Student Activists Want Free Ride To College on Taxpayers’ Dime

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By Katie Lannan

Students, educators and others who say the cost of a college education has ballooned out of control took their calls for relief to the State House on Thursday and said that if lawmakers don’t act, they’re prepared to ask voters to deliver results instead.

Zac Bears, executive director of the Public Higher Education Network of Massachusetts (or PHENOM), encouraged the hundreds who attended an advocacy day his organization hosted to “demand action” on legislation they support.

“If we don’t see action on our debt-free future bill, are we willing to say that we’re going to go to the ballot in 2020 and take the choice away from this building and put it in front of the voters of this commonwealth?” Bears said, to cheers from the crowd. “Eighty-two percent of the people of this commonwealth support debt-free public college, an overwhelming majority. We know that we’ll make the right call if we don’t see action from this building.”

PHENOM supports a bill filed by state Representative Natalie Higgins (D-Leominster), a former director of the organization, and state Senator Jamie Eldridge (D-Acton), that would establish it as “the policy of the commonwealth to guarantee free public higher education as a right for all residents.”

The bill (H. 1221, S. 744), known as the Debt-Free Future Act, calls for the creation of “a grant program to pay the equivalent of tuition and mandatory fees to an eligible student at any Massachusetts public college or university, or certificate, vocational, or training program at a public institution, up to the equivalent of four years of public college or university.”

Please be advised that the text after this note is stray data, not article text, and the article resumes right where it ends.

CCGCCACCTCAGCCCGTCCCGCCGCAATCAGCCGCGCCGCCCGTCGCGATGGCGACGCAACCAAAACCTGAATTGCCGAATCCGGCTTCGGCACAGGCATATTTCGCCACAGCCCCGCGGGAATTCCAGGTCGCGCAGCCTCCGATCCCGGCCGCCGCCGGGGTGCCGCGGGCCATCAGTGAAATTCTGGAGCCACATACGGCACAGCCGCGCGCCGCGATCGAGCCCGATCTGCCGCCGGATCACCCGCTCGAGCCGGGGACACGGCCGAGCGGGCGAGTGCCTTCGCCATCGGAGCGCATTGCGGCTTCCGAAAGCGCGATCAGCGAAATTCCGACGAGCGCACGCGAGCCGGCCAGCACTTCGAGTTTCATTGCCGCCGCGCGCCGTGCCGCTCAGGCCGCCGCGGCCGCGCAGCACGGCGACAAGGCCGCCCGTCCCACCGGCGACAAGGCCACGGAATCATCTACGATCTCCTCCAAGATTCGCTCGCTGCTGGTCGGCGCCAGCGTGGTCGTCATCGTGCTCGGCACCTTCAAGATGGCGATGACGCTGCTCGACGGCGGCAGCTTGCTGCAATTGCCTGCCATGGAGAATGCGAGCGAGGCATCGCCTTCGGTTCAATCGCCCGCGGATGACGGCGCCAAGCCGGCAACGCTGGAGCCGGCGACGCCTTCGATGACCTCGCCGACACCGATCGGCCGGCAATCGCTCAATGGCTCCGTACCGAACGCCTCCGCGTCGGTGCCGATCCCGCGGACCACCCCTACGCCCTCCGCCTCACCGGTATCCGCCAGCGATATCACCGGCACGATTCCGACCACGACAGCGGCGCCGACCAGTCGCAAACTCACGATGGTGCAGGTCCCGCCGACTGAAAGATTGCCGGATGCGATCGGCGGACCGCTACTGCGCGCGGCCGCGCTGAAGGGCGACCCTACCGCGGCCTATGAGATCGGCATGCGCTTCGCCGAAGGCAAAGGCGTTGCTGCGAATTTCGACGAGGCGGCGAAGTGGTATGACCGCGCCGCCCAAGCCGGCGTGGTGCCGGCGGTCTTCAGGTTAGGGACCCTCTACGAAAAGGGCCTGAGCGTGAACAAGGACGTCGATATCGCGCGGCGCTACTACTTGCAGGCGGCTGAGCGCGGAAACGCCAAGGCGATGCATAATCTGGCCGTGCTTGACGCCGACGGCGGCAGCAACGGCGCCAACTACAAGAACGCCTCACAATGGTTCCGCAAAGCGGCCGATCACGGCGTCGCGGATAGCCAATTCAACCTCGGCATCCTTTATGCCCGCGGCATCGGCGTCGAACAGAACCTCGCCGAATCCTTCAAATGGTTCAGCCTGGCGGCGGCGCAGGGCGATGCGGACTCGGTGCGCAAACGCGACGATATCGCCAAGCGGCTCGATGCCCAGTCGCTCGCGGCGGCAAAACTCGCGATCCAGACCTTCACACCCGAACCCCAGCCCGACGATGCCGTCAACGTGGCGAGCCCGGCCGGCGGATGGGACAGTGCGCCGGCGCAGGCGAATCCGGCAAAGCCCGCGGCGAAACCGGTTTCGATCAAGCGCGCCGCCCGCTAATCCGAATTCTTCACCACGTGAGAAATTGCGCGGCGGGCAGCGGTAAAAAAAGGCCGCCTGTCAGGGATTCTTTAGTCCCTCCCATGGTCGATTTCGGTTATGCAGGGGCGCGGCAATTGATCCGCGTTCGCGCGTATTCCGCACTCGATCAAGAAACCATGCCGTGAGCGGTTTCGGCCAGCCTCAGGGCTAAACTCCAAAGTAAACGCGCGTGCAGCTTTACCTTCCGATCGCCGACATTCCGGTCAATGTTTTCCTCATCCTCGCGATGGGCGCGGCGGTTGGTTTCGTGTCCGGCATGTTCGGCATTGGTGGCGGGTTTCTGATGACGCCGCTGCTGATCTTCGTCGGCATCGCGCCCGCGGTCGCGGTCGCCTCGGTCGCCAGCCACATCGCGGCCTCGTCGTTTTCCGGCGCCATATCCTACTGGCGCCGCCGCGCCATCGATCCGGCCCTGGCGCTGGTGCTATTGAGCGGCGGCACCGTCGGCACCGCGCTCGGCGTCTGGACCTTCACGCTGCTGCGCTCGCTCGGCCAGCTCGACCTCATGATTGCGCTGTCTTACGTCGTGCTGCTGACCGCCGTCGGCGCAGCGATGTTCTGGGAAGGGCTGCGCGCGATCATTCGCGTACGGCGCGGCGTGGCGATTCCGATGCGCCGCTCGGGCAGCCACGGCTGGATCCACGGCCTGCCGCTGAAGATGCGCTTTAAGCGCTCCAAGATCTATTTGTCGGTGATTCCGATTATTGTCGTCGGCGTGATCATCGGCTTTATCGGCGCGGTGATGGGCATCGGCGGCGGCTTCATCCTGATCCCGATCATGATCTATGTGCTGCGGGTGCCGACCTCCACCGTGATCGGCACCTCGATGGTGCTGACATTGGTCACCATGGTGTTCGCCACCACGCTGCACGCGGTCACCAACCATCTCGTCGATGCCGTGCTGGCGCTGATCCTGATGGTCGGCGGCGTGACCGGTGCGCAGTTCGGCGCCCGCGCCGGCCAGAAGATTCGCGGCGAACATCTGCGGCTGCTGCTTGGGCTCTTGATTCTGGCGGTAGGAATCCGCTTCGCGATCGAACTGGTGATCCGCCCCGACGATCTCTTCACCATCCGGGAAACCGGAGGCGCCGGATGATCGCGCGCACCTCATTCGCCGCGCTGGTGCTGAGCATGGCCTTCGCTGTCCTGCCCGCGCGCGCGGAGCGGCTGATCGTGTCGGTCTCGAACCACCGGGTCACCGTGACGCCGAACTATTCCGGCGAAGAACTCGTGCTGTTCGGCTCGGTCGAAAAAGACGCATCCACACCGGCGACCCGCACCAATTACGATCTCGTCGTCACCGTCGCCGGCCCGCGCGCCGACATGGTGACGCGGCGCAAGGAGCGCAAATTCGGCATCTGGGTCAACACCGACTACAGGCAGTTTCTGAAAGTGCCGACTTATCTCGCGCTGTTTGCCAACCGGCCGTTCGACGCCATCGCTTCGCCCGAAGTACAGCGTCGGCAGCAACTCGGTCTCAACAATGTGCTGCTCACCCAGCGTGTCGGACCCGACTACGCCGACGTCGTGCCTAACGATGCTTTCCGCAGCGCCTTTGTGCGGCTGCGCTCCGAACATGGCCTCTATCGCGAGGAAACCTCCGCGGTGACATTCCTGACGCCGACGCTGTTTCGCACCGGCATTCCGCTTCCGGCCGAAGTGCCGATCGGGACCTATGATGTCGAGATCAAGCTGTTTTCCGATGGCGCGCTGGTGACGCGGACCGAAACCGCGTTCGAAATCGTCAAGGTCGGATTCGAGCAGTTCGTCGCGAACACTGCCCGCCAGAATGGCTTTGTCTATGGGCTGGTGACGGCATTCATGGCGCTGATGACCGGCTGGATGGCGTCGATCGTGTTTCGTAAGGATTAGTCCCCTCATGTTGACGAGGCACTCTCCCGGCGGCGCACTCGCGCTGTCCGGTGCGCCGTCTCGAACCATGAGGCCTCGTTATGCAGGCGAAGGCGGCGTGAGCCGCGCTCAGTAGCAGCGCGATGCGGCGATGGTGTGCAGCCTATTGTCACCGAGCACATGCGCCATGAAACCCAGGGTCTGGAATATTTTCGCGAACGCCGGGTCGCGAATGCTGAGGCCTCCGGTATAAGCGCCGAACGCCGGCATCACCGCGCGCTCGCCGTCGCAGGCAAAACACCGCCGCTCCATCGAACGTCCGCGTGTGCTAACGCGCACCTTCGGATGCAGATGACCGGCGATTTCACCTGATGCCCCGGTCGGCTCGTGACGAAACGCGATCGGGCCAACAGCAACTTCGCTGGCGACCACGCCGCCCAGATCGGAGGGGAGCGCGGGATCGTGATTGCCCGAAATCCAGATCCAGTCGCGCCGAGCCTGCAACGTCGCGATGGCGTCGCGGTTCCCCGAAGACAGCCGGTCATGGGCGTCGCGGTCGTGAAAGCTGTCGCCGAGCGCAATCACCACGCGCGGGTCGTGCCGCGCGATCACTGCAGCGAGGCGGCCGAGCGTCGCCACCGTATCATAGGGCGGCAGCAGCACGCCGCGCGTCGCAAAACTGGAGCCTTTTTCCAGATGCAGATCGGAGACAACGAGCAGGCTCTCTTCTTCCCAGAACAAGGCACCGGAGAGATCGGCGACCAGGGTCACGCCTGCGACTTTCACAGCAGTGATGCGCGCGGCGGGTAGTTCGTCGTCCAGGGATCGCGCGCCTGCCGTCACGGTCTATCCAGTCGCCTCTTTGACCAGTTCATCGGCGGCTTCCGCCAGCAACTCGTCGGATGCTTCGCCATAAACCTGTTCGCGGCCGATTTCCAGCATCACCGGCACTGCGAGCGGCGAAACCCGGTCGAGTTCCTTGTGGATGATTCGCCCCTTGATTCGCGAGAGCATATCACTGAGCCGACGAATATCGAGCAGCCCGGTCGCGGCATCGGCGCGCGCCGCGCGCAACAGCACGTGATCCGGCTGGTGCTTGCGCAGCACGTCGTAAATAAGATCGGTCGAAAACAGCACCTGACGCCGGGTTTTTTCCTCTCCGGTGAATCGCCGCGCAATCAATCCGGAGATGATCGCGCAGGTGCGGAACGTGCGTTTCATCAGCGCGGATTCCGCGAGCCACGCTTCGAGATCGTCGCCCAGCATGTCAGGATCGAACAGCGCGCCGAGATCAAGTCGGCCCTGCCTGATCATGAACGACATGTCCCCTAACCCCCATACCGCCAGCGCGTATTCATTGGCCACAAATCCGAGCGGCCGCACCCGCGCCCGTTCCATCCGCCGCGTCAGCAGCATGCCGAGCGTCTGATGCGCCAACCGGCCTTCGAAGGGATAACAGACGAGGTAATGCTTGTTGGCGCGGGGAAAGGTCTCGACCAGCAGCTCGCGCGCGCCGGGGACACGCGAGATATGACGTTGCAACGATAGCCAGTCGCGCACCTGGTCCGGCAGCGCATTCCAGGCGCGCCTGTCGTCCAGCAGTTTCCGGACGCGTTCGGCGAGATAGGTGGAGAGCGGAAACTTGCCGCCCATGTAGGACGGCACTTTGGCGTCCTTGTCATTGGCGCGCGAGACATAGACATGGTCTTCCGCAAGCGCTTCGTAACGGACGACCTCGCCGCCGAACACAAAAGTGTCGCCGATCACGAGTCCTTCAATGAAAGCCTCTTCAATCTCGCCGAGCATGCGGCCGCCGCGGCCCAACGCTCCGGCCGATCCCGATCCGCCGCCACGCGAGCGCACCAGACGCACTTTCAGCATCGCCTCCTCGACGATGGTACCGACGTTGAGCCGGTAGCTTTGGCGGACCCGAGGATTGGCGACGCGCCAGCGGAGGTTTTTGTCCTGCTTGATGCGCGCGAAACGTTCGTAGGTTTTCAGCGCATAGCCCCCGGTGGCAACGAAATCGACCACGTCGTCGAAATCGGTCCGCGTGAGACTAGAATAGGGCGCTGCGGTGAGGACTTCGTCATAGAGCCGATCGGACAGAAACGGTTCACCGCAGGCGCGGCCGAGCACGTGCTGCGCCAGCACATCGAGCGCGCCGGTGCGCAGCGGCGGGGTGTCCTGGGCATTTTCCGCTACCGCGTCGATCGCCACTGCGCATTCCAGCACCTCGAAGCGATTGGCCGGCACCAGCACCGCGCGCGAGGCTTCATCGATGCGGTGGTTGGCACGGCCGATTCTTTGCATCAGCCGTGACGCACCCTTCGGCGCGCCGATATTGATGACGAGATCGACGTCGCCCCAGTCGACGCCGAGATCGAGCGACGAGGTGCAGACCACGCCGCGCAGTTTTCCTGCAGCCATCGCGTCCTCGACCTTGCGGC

Students would be eligible for the grant if they are Massachusetts residents who hold a high school diploma or an equivalent, are enrolled full-time or part-time at a public college, university or another public certificate, vocational or adult education program, and maintain at least a 2.0 GPA.

After hearing from students and advocates, the approximately 550 attendees marched through the State House, chanting “Hey, hey, ho, ho, student debt has got to go,” then dispersed for meetings with lawmakers.

State Representative Jeffrey Roy (D-Franklin), the new House chairman of the Higher Education Committee, told the group that he and many of his colleagues have a “deep understanding of the issues you face.”

“Now, I will tell you that my first year of college, we were daunted by the fact that tuition and room and board was $2,750,” said Roy, who graduated Bates College in 1983. “Would you like us to return to those days?”

The Franklin Democrat said his mother, who had dropped out of high school, “instilled in me that the American Dream is still alive, and that if you got yourself an education, that you could improve your lot in life, and you could improve the lives of many others.”

Roy said lawmakers would “try and do our best to make affordable public higher education for each and every one of you.”